And to make this easier in the future, both to know what she has and to get recommendations - if she actually has all the books to work from, get a LibraryThing account for her and spend a few hours putting everything into it. (I generated the above list by clicking on my mystery tag and sorting by rating :)
posted by ansate at 9:51 AM on March 1, 2010

Derek Raymond's Factory novels are set in England, and quite dark.
posted by dortmunder at 10:08 AM on March 1, 2010

Stephen Booth - the Cooper and Fry series
posted by candyland at 10:10 AM on March 1, 2010

Response by poster: Thanks for the great recs.

ansate - shall suggest LibraryThing as a retirement project for her!

ClaudiaCenter - “The Red Riding Trilogy” is set around where I grew up, and the description in that review seems bang on to me. Apart from "the area's famous beauty" part - the bits of West Yorkshire I remember were scum ugly!
posted by Coobeastie at 10:11 AM on March 1, 2010

Nthing Stieg Larsson's books. There are only three as he died before any of them were published. They are compelling and very dark. His characters are very well-developed and his story lines are worth the read.
posted by Old Geezer at 10:20 AM on March 1, 2010

If she'd be interested in a graphic novel and isn't squeamish about illustrated nudity From Hell seems like a good potential fit.
posted by contraption at 10:25 AM on March 1, 2010

Best answer: The Wallander books (link goes to the first in the series) by Henning Mankell are pretty good - in much the same vein as Colin Dexter, though set in Sweden. A couple of people have said that the Kenneth Branagh adaptations have spoiled the books for them though.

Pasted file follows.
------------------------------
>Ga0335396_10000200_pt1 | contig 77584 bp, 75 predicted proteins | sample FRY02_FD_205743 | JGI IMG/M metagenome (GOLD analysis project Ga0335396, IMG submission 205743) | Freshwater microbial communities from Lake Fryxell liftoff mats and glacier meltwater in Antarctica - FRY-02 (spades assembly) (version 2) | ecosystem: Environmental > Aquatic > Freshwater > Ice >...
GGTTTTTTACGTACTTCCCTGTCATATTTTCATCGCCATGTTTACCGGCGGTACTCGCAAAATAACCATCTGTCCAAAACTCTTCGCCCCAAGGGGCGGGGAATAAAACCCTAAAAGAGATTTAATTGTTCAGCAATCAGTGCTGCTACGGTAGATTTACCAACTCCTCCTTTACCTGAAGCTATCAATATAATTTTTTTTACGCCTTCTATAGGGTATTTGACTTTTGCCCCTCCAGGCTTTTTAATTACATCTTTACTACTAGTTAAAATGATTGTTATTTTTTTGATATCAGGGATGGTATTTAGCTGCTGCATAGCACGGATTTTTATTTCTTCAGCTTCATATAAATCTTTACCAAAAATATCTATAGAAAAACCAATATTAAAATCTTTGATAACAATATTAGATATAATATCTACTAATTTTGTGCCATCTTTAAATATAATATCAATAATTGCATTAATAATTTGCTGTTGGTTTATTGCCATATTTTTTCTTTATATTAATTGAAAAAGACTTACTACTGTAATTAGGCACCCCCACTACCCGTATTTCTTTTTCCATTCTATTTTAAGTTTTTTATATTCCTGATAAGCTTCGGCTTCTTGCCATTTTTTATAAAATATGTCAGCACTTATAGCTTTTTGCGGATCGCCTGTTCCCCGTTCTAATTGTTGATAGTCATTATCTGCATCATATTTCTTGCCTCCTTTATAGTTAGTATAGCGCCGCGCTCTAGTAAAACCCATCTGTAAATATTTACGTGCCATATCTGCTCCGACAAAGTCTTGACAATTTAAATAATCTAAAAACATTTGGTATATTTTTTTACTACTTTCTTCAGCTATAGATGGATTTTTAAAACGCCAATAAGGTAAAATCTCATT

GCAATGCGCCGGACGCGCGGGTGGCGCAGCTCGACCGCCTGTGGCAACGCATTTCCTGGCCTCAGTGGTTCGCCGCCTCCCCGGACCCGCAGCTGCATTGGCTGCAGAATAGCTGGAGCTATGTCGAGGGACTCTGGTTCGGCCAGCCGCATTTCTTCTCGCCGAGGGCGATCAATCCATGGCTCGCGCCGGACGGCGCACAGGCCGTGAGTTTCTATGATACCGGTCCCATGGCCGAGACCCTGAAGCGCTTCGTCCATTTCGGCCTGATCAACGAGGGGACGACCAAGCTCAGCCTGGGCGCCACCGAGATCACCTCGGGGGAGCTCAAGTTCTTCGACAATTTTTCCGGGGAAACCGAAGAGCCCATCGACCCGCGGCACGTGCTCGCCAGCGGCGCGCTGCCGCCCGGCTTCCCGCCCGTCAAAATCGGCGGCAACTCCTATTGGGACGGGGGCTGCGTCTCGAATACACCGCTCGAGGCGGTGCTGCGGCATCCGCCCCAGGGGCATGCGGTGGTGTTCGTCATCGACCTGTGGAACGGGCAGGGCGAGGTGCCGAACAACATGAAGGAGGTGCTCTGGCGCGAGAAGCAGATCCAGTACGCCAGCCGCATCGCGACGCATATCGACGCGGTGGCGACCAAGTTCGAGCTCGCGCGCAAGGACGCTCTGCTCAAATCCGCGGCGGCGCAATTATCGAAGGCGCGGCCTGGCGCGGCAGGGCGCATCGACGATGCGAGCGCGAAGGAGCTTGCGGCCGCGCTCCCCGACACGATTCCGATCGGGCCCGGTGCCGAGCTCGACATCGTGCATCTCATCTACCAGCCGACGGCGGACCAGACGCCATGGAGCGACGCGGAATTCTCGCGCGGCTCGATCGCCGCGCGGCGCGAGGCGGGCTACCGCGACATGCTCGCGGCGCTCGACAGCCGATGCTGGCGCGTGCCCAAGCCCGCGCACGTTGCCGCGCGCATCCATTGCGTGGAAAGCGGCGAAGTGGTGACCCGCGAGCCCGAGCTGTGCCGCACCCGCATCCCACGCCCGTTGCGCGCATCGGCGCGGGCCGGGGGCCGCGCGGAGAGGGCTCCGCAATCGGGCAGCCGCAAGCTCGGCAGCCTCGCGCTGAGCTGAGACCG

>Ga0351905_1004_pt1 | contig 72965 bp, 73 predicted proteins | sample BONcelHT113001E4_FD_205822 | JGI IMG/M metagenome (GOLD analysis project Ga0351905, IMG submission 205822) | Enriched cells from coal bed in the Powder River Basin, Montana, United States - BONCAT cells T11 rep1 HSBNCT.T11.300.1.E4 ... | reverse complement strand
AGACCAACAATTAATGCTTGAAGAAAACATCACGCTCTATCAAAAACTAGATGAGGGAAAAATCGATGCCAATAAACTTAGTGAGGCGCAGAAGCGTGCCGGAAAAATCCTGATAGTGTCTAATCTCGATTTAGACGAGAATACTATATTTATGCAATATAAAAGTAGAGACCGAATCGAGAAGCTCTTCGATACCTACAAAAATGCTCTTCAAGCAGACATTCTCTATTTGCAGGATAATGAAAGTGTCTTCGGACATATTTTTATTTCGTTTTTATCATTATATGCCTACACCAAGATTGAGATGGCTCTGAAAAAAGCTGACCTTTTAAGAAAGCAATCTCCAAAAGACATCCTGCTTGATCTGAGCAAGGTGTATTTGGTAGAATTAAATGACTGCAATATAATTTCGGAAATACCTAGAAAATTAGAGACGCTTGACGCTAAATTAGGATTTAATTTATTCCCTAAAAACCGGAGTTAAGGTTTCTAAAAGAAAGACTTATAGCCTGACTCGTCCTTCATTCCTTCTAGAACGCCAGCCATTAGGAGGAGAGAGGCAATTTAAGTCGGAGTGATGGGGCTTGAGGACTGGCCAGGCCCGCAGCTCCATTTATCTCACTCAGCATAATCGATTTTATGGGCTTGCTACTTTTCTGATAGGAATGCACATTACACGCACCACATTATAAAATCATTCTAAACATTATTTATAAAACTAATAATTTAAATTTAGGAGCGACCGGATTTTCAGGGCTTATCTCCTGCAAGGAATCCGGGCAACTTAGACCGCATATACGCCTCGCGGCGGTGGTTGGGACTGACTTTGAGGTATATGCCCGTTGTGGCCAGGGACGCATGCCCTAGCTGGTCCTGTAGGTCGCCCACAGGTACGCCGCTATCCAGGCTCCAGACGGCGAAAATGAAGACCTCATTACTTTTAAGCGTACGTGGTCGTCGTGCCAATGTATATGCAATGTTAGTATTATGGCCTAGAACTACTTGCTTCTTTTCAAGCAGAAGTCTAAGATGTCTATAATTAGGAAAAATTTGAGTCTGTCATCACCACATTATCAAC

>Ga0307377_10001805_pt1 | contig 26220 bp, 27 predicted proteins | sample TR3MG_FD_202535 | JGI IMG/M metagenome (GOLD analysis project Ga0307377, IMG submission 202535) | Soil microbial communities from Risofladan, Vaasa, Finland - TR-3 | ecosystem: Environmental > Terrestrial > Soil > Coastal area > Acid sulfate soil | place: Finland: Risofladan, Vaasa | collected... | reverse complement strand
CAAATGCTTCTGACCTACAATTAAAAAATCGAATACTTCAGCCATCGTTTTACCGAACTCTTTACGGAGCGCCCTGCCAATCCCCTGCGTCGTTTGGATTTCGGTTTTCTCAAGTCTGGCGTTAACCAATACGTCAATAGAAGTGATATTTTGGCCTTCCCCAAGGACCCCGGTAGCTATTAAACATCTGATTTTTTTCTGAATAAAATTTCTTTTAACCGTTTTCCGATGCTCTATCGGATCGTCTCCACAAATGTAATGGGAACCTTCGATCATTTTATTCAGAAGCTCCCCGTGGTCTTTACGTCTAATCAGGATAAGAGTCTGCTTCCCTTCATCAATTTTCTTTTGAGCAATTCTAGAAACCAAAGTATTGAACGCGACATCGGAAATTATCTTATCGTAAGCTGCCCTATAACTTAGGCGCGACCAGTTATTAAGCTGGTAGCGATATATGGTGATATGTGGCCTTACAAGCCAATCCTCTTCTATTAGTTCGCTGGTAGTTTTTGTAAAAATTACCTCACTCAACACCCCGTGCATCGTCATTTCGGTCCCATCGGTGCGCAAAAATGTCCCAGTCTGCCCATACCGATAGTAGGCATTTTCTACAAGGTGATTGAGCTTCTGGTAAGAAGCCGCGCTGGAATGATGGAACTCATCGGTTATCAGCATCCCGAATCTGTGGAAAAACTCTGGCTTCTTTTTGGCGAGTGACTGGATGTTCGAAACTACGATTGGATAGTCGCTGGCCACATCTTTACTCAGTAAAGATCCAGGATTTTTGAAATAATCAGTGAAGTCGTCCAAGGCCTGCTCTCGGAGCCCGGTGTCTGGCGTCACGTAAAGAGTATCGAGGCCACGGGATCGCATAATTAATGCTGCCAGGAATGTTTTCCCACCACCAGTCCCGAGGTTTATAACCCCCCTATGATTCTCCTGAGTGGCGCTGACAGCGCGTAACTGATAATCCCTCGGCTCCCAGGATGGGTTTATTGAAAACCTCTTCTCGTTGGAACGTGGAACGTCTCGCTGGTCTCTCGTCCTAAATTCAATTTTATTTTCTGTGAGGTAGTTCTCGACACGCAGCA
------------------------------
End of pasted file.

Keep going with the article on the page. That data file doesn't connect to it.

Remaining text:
One of my colleagues is very much into the Martin Beck novels, which are also Swedish. And usefully for future purchasing, the spines of the books arranged in order spell out M-A-R-T-I-N-B-E-C-K, so your mum can always say which letter she's missing!

If she's not averse to non-fiction - The Suspicions of Mr Whicher by Kate Summerscale was a big hit with my folks last Christmas - it's the true story of one of the first murder cases in the UK to be investigated by a detective, told like a novel. (disclaimer, it's about the death of a small child, which isn't everyone's cup of tea).

I also just read Louise Welsh's Glasgow-set The Cutting Room, which isn't a police procedural, but absolutely gripped me, her new one Naming the Bones might also be suitable.
posted by featherboa at 10:40 AM on March 1, 2010

They may be too perverse for her, but I love Kyril Bonfiglioli's Mortdecai books, Don't Point That Thing At Me, After You With The Pistol, and Something Nasty In The Woodshed.
posted by nicwolff at 11:02 AM on March 1, 2010

Peter James writes thrillers (the Detective Superintendent Roy Grace novels) set in his hometown of Brighton. The prose is Patricia Cornwell-trashy, but the local settings are fun.

This article also mentions a few other thrillers set in Brighton.
posted by hot soup girl at 11:30 AM on March 1, 2010

I can't recommend Charlaine Harris's (best known for True Blood) Shakespeare series highly enough. While the books themselves aren't overly violent most of the time, the main character, Lily Bard, is a woman putting her life back together (I use the term loosely) after having been raped and tortured horribly. She is the only fictional rape victim that I've ever read that felt so real I had to find out if the author was raped.
posted by thekiltedwonder at 12:12 PM on March 1, 2010